Recently, some politicians have chosen to ignore the lesson that bourgeois economists have drawn from the 1970s bout with stagflation. Turkish president Erdogan decided to defy the convention by coercing the country’s central bank into lowering interest rates in the face of growing inflation, betting that the benefits of economic growth would outweigh any increase in inflation. He was wrong. Inflation has soared with devastating results on the people’s living standards and security.

Even more recently, the newly selected Conservative UK prime minister, Liz Truss, out of sheer arrogance or a profound economic ignorance, offered a budget based upon promoting growth (predictably through tax cuts for the rich!) and ignoring the anti-inflation moves of the Bank of England (BOE). Financial markets immediately reacted violently, forcing the BOE to go on a corrective bond-buying spree, and earning a rare rebuke of European government policy from the International Monetary Fund. Once again, the lesson of the 1970s stagnation crisis was harshly driven home.

With an interim election only weeks away, the ruling party in the US fears a severe beatdown from the angry electorate, devastated by sharp price increases imposed by profit-hungry monopoly corporations, declining incomes, and exploding interest payments on loans. At best, President Biden can only browbeat his Saudi allies for sustaining high energy prices in a global market disrupted by US corporate interests and US-instigated war, while the Federal Reserve slams on the economic brakes.

Liberal and social democratic labor leaders, party leaders, and pundits correctly object to the frequent blaming of inflation upon “greedy” workers or bloated union contracts. Even a cursory glance at the Bureau of Labor Statistics demonstrates that throughout this inflationary period income growth trailed and did not lead the growth in prices. That said, what do they think caused this persisting inflation? What can they offer in response to the bitter pill prescribed by bourgeois economists and the Central Banks?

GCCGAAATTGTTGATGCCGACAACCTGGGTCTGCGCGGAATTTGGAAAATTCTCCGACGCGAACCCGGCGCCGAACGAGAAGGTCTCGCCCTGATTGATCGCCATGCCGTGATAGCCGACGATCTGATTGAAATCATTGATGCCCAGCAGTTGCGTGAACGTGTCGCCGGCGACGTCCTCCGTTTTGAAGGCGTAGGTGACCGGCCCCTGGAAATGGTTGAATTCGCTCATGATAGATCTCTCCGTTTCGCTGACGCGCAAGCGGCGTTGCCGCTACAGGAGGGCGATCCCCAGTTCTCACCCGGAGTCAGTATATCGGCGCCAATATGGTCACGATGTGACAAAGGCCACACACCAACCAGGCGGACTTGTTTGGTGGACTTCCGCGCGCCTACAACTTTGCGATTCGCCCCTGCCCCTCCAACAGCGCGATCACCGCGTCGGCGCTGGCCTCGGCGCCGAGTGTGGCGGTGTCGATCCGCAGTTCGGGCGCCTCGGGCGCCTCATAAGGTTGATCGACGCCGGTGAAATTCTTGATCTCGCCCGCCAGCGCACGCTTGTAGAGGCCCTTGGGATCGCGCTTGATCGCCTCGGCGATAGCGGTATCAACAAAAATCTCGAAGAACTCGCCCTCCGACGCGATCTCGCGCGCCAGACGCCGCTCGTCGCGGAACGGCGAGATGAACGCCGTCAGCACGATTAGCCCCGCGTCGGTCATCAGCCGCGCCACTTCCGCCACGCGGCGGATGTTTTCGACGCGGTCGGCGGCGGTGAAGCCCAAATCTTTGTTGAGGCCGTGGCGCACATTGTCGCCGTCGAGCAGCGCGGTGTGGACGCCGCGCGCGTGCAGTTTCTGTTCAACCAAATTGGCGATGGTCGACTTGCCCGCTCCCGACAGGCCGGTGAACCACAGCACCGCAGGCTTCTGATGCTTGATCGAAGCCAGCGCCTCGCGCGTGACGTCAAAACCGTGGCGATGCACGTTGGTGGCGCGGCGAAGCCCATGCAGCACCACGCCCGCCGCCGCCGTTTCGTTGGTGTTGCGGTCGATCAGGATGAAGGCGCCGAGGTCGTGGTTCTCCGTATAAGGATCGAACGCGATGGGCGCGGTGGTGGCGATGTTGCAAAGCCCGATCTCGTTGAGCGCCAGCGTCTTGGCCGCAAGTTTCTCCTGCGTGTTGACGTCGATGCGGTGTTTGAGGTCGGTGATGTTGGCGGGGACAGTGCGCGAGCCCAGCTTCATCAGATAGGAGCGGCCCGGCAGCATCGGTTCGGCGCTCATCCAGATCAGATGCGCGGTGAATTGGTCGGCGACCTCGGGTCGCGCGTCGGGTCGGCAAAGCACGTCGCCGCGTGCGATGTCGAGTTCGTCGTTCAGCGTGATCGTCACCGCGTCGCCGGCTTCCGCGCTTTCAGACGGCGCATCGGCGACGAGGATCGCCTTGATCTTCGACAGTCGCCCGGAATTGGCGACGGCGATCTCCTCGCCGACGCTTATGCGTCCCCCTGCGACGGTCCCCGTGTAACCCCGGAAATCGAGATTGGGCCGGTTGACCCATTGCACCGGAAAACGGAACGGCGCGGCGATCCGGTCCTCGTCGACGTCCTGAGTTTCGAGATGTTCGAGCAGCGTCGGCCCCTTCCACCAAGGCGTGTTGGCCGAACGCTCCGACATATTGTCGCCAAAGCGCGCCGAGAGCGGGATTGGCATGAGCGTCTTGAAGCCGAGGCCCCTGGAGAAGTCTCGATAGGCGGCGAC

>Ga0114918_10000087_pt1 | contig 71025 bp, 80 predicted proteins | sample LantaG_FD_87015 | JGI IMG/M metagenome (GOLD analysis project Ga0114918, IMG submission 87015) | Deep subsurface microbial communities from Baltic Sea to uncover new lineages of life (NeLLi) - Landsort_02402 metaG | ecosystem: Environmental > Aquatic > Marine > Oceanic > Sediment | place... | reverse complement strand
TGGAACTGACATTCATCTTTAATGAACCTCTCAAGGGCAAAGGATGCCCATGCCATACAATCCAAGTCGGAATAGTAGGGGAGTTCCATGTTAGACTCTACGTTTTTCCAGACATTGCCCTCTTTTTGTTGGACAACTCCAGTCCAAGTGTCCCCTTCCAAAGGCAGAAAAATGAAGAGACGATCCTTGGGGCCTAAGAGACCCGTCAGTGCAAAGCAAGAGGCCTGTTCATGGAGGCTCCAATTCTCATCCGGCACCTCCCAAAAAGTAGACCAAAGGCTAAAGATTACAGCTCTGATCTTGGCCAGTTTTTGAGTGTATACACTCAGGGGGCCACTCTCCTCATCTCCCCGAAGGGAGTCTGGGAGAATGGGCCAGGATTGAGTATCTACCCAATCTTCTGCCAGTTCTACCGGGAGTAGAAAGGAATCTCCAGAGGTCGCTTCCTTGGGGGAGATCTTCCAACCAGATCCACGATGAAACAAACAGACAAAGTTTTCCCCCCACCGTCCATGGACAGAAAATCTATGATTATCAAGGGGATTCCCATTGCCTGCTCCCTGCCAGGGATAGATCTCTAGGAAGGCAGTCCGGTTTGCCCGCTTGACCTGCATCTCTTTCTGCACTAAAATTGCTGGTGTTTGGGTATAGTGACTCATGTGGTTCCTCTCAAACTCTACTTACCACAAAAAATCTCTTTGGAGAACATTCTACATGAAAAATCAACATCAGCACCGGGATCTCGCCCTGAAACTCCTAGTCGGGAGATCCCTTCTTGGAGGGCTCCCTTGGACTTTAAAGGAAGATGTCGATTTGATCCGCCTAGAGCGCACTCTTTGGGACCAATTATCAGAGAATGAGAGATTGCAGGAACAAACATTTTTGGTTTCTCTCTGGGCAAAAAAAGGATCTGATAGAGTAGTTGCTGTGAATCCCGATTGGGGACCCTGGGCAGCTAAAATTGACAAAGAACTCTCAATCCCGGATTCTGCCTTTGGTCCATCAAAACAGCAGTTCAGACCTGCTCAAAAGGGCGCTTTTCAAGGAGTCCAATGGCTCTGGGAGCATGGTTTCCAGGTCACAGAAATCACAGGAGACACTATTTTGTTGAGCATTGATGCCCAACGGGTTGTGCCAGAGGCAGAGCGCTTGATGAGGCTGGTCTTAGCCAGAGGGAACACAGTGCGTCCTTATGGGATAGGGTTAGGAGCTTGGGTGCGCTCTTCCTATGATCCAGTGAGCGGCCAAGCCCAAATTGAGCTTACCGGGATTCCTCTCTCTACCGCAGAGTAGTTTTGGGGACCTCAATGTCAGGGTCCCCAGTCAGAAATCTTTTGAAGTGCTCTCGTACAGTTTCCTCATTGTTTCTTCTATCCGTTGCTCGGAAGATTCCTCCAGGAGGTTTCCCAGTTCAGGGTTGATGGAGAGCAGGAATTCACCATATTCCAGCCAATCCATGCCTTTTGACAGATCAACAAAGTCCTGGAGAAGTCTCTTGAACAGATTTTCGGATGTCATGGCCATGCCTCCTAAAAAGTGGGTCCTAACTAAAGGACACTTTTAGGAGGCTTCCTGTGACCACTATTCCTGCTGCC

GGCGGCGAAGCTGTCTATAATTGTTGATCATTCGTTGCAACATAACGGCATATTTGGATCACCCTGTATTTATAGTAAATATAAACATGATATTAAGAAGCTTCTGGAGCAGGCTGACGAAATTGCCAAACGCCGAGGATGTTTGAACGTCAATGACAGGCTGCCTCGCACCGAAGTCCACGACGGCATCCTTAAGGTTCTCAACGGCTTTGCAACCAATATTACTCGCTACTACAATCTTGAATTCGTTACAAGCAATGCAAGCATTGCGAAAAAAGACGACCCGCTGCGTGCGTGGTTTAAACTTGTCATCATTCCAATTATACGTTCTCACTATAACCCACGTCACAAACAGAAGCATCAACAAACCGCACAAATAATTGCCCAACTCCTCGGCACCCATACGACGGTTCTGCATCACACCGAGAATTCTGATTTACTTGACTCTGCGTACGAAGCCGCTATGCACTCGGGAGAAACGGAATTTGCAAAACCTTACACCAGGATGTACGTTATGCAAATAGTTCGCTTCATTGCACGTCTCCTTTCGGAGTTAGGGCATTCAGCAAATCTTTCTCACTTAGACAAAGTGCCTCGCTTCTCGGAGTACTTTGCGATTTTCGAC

Hell bent on saving capitalism from itself, some liberal and left thinkers like Dean Baker and Richard Wolff see price controls, ration cards, or public commissions as possible approaches (I refute these solutions here). Even if these fixes were likely to be enforced by governments thoroughly captured by capitalism, it would be unlikely that they could even be adopted in today’s volatile political atmosphere. The impending severe crisis cannot be met by wishful bromides or failed tactics.

More seriously, some on the left point to “financialization” as the cause of capitalism’s ills today. While the much-abused term begs many questions, it does describe one side of the restructuring of roles assumed by the leading capitalist countries as a response to the previous, 1970s version of stagflation. That is, so-called “financialization” was the new role of some advanced capitalist countries that deindustrialized after the stagflation of the 1970s. The flight of industry to low-wage countries was part of the answer to 1970s stagflation, stabilizing global capitalism and restoring the rate of profit for most of the next two decades.